Highest Resolution Electrical Measurements

Characterization Of Insulated-Gate Bipolar Transistor

Vertical Insulated Gate Bipolar Transistors (IGBTs) are one of the most important types of discrete power transistors. These devices were developed to have more efficient operation and faster switching. The IGBT combines the simple gate-drive characteristics of MOSFETs with the high-current and low-saturation-voltage capability of bipolar transistors.1


In general, for power transistors, the two key parameters are blocking voltage, namely the maximum voltage the device can block in the off-state, and the on-state resistance, which should be as low as possible. Both IGBTs and MOSFETS are commonly fabricated with trench gates. The trench gates allow increases in both the blocking voltage and the on-state operating current.2


Investigation of device performance involves many different types of mechanical and electrical testing. Understanding the doping level and carrier type at different locations in the device is critical to the design and performance of IGBT devices. Cross-section and front facing polish are two common methods for preparing a sample to expose the active device layers for standard dopant profile measurements. sMIM can be applied to these same samples to gain a more nuanced view of the device structure beyond just the doping and carrier type information.


Figure 1. MIM capacitive data overlaid with the topography demonstrating the dynamic range of the mode to image metals, doped regions, and insulators in a single image. The image shows greater detail than other electrical modes on doped cross-sectioned samples


Figure 1 is the sMIM-C (capacitive) overlaid to the topography of an IGBT device prepared for PrimeNano by ChipWorks. The dynamic range of a sMIM measurement includes metals, doped regions, and dielectric materials and the image clearly shows features such as the dielectric gate oxide layer, the metallic gate contact, and the semiconducting emitter region as well as defects that are likely residue from the polishing process. The detail in the image demonstrates the range of the MIM technique.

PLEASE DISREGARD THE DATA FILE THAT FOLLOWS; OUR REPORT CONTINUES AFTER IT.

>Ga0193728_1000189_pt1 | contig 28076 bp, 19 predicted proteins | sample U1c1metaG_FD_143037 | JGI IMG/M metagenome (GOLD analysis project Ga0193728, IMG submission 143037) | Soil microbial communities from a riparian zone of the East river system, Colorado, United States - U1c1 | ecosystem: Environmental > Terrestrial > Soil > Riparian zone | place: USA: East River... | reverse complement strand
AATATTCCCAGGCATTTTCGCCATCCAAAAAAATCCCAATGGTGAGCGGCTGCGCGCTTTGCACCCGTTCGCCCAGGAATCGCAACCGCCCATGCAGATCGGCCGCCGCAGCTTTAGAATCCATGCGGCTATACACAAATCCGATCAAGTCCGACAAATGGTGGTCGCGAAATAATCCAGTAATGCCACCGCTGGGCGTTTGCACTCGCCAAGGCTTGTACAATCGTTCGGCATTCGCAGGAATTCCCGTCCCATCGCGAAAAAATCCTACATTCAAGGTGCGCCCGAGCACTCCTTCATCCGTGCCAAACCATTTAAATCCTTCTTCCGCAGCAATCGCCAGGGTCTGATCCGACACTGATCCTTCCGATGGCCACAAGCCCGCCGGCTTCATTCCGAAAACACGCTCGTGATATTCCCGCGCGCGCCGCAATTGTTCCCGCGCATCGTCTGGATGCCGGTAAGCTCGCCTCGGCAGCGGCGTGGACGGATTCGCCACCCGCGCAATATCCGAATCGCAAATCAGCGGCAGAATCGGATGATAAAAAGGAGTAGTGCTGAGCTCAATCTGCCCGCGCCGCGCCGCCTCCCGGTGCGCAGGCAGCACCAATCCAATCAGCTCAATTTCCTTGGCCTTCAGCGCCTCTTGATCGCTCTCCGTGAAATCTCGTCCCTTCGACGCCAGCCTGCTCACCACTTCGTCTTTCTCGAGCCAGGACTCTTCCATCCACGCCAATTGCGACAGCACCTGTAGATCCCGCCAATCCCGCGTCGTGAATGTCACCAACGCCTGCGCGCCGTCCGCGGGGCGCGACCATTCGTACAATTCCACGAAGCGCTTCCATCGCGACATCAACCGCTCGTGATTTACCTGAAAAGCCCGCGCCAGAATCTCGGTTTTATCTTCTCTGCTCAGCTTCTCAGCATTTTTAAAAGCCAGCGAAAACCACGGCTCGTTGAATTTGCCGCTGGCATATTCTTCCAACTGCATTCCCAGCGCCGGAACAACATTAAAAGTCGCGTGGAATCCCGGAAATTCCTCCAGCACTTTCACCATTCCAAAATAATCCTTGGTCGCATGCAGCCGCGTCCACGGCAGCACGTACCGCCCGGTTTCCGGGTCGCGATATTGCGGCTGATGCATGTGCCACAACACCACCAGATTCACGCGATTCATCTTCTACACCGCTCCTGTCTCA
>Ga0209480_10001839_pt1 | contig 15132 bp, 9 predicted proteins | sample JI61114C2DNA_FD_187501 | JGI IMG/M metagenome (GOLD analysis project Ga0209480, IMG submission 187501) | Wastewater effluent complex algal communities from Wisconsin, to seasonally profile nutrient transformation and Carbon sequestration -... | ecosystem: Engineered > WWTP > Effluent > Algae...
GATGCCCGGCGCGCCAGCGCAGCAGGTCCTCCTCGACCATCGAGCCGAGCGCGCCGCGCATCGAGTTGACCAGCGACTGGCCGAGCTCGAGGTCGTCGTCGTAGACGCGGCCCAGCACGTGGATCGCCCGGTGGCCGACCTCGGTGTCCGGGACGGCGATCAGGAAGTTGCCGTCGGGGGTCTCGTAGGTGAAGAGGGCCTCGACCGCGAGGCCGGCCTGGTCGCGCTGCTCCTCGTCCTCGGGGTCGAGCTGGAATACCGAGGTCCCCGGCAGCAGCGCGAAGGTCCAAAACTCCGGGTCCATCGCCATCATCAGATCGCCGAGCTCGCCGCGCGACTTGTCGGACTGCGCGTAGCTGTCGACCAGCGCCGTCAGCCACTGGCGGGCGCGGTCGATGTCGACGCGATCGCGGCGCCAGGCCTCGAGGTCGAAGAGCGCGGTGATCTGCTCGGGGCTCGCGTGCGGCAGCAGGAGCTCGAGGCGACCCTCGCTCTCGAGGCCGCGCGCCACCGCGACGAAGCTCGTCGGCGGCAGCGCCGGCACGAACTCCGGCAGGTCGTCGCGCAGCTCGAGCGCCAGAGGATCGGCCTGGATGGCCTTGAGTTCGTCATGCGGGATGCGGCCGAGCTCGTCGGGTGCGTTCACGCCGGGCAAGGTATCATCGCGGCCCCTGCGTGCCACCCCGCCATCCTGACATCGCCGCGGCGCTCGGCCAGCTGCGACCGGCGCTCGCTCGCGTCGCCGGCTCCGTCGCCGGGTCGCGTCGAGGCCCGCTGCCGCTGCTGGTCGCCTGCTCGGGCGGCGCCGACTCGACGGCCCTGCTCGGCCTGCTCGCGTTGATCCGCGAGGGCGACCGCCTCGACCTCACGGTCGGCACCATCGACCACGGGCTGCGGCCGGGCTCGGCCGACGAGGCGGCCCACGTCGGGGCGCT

Figure 2. SEM image with SCM insert of a cross-section preferentially etched IGBT device. SCM image saturates in gate trench and metals. Emitter and doped substrate are represented with little detail.


An SEM and corresponding SCM image measured by Chipworks on a similar IGBT device, Figure 2, shows a cross-section through the emitter, the cross section shows the emitter connecting directly to the tungsten contact strip. The tungsten contacts appear to have been back-etched, rather than subjected to chemical mechanical polish (CMP).2


Figure 3 sMIM dC/dV Amplitude image of cross-section IGBT. The image highlights the source and body doped regions with high level of detail. The gate trench region with details of polish residue.


A similar IGBT part was prepared for PrimeNano for imaging with the ScanWave™ System. The sMIM technique provides a level of information that usually requires both the SEM and SCM to provide the full level of device structural detail. It is possible to consider using sMIM may remove the requirement to preferentially etch doped samples for SEM imaging, a time consuming and highly skilled process, thus shortening the workflow. sMIM also provides additional information over SCM having better sensitivity and higher resolution.


ScanWave™ has as a standard functionality the ability to image the sample and provide 6 additional channels of data, dependent on the specific AFM capabilities. The standard MIM-C &R channels are related to the sample’s permittivity and conductivity. With the application of a modulated bias to the sample either through the ScanWave™ probe or the sample holder we can collect the dC/dV and dR/dV Amplitude and Phase for an additional 4 images; information similar to SCM but with more sensitivity and easier to get a signal response than traditional SCM.


For most semiconductor applications the dC/dV amplitude and phase provide important information about the carrier concentration and carrier polarity respectively. Figure 3 show the IGBT Amplitude of a couple of gate trench features with a level of detail not seen in the SCM image shown previously. The source and body, as well as the metal plug can be clearly identified. The n-p-n transitions from the source-to-body-substrate do not exhibit fuzzy boundary transitions typical of the SCM images.


The use of sMIM in characterizing IGBT, and semiconductor devices in general, benefit from the increased sensitivity to the material, insensitivity to linear materials (metals, insulators, and dielectrics) traditionally requiring secondary techniques to image. The ScanWave™ uses shielded probes and optimized electronics to achieve an ease of use that improves the workflow of device characterization.



  1. Wikipedia, IGBT, Entry; http://en.wikipedia.org/wiki/Insulated-gate_bipolar_transistor
  2. Chipworks Website, URL; http://www.chipworks.com/en/technical-competitive-analysis/resources/blog/competitive-analysis-igbts-reveals-internal-workings/

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